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How To Make Your Own Altar

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 I’ve been building altars for as long as I can remember—of course, I didn’t realize back in 1999 that my nightstand covered in journals, a dozen Tamagotchi keychains, love letters to Spike from Buffy the Vampire Slayer, and pieces of jade (it is my name, after all) counted as one. That’s the beauty of an altar: it’s an aesthetic manifestation of what you want it to be, look, and feel like—there are no rules.

Defined simply, an altar is a sacred place one can decorate, visit, and meditate on. If you want to sit at your altar and pray, that’s cool. If you want to sit at your altar and smoke a bowl, that’s cool, too. An altar can go anywhere: on bookshelves, in a kitchen cabinet, on a fireplace mantle, or on a bathroom shelf. Don’t feel insecure about using an “unconventional” surface. If it feels special, that’s what matters. You can build an altar to honor every Moon cycle or every season or whenever you damn well please. It’s completely dependent on what your intention for building it is. I love building altars to charge my sacred items—a new crystal, oracle deck, candle, or book. Using special items charged with a specific intention causes you to use them more consciously, with a higher purpose, so that they become even more magical.

The intention you have for your altar can guide what you put on it as well, whether that means building a money altar with green candles, coins, and pentacle tarot cards, or maybe a love altar, adorned with pink candles, roses, and honey. If you want to incorporate a sense of spirituality, invite the four elements into your space: use candles or incense to invoke fire, feathers for air, crystals for earth, and a cup of water for, uh, water. If all this seems extra, simplify by working with the element for your astrological sign first. Beyond that, feel free to decorate it with whatever you have that means something to you: Polaroids of your friends, love letters from your boo, stickers, records, plants, knick-knacks—think of it as a scrapbook that lives on top of a surface. My altars are always covered in a lot of special things (my tendencies border on hoarding): a dried rose petal a fellow witch gave me, a freelance check, a brass cauldron—the random list goes on. The only common theme is that the things you place on your altar should make you happy, fill you with light, and bring something energetically rewarding to your life.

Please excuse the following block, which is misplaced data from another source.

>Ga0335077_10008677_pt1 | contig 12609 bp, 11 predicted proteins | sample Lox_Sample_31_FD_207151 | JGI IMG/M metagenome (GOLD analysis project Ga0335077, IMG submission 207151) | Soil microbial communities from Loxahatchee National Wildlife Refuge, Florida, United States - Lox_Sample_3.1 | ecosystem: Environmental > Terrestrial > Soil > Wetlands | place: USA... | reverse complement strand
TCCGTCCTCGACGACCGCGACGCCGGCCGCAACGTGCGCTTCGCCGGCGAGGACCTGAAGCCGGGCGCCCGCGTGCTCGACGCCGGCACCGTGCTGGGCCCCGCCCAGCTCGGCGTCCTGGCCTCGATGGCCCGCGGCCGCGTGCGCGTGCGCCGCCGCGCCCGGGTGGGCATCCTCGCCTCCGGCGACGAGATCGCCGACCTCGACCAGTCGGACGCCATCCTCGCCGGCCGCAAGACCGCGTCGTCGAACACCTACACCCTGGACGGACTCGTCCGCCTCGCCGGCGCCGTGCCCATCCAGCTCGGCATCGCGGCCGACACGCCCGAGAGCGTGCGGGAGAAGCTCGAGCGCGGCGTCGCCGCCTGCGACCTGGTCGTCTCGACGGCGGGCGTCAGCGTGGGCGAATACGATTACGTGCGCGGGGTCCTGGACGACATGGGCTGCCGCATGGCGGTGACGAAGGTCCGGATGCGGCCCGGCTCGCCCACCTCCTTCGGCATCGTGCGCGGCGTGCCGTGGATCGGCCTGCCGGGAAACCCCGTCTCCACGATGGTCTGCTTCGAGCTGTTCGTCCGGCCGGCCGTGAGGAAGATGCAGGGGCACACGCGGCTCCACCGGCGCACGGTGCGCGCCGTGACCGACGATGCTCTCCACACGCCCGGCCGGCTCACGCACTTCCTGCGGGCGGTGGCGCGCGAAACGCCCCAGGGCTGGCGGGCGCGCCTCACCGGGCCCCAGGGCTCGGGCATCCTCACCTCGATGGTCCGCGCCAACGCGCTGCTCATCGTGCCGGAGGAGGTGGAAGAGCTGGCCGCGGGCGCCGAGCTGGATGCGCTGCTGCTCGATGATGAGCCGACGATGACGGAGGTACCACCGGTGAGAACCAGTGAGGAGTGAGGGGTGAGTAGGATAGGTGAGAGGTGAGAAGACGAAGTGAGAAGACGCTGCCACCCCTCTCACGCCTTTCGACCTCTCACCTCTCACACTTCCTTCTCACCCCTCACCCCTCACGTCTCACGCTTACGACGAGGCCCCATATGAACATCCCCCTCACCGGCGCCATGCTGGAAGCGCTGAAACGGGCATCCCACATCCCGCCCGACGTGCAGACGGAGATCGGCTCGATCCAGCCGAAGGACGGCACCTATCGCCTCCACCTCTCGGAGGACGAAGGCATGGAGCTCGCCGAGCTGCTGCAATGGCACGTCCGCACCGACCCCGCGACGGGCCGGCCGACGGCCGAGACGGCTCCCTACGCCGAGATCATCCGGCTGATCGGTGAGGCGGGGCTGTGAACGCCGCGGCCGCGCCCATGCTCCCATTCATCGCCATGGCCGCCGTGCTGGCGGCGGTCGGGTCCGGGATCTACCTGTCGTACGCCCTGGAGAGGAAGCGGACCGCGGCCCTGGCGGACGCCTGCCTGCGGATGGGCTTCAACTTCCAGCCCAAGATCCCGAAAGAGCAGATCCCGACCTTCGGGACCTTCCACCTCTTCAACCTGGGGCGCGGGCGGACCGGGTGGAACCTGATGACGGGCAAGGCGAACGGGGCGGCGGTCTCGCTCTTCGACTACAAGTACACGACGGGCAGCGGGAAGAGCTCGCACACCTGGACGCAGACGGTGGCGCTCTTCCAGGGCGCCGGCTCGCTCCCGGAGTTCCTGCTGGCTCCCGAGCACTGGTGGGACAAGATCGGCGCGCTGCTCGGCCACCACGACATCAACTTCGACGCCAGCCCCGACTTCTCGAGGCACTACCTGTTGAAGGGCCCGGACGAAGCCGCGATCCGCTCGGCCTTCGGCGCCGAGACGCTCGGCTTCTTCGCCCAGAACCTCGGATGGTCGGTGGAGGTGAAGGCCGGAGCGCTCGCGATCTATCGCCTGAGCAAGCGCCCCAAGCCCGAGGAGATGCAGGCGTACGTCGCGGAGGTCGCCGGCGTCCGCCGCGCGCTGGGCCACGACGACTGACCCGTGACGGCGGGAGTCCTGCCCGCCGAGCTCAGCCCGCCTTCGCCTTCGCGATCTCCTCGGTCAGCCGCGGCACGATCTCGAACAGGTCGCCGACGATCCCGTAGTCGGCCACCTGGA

In general, you can also think of an altar as a safe space—an area devoted entirely to you that makes no compromises for anyone or anything else. Be yourself and express your creativity—incorporate colors, textures, and scents that you love—and visit the space whenever you feel the need to reconnect to yourself. But most importantly: Have fun! Did I mention there are no rules?

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By Jade Taylor
Photographed by Pauline Teel
This article originally appeared in the August/September 2018 print edition of BUST Magazine. Subscribe today!

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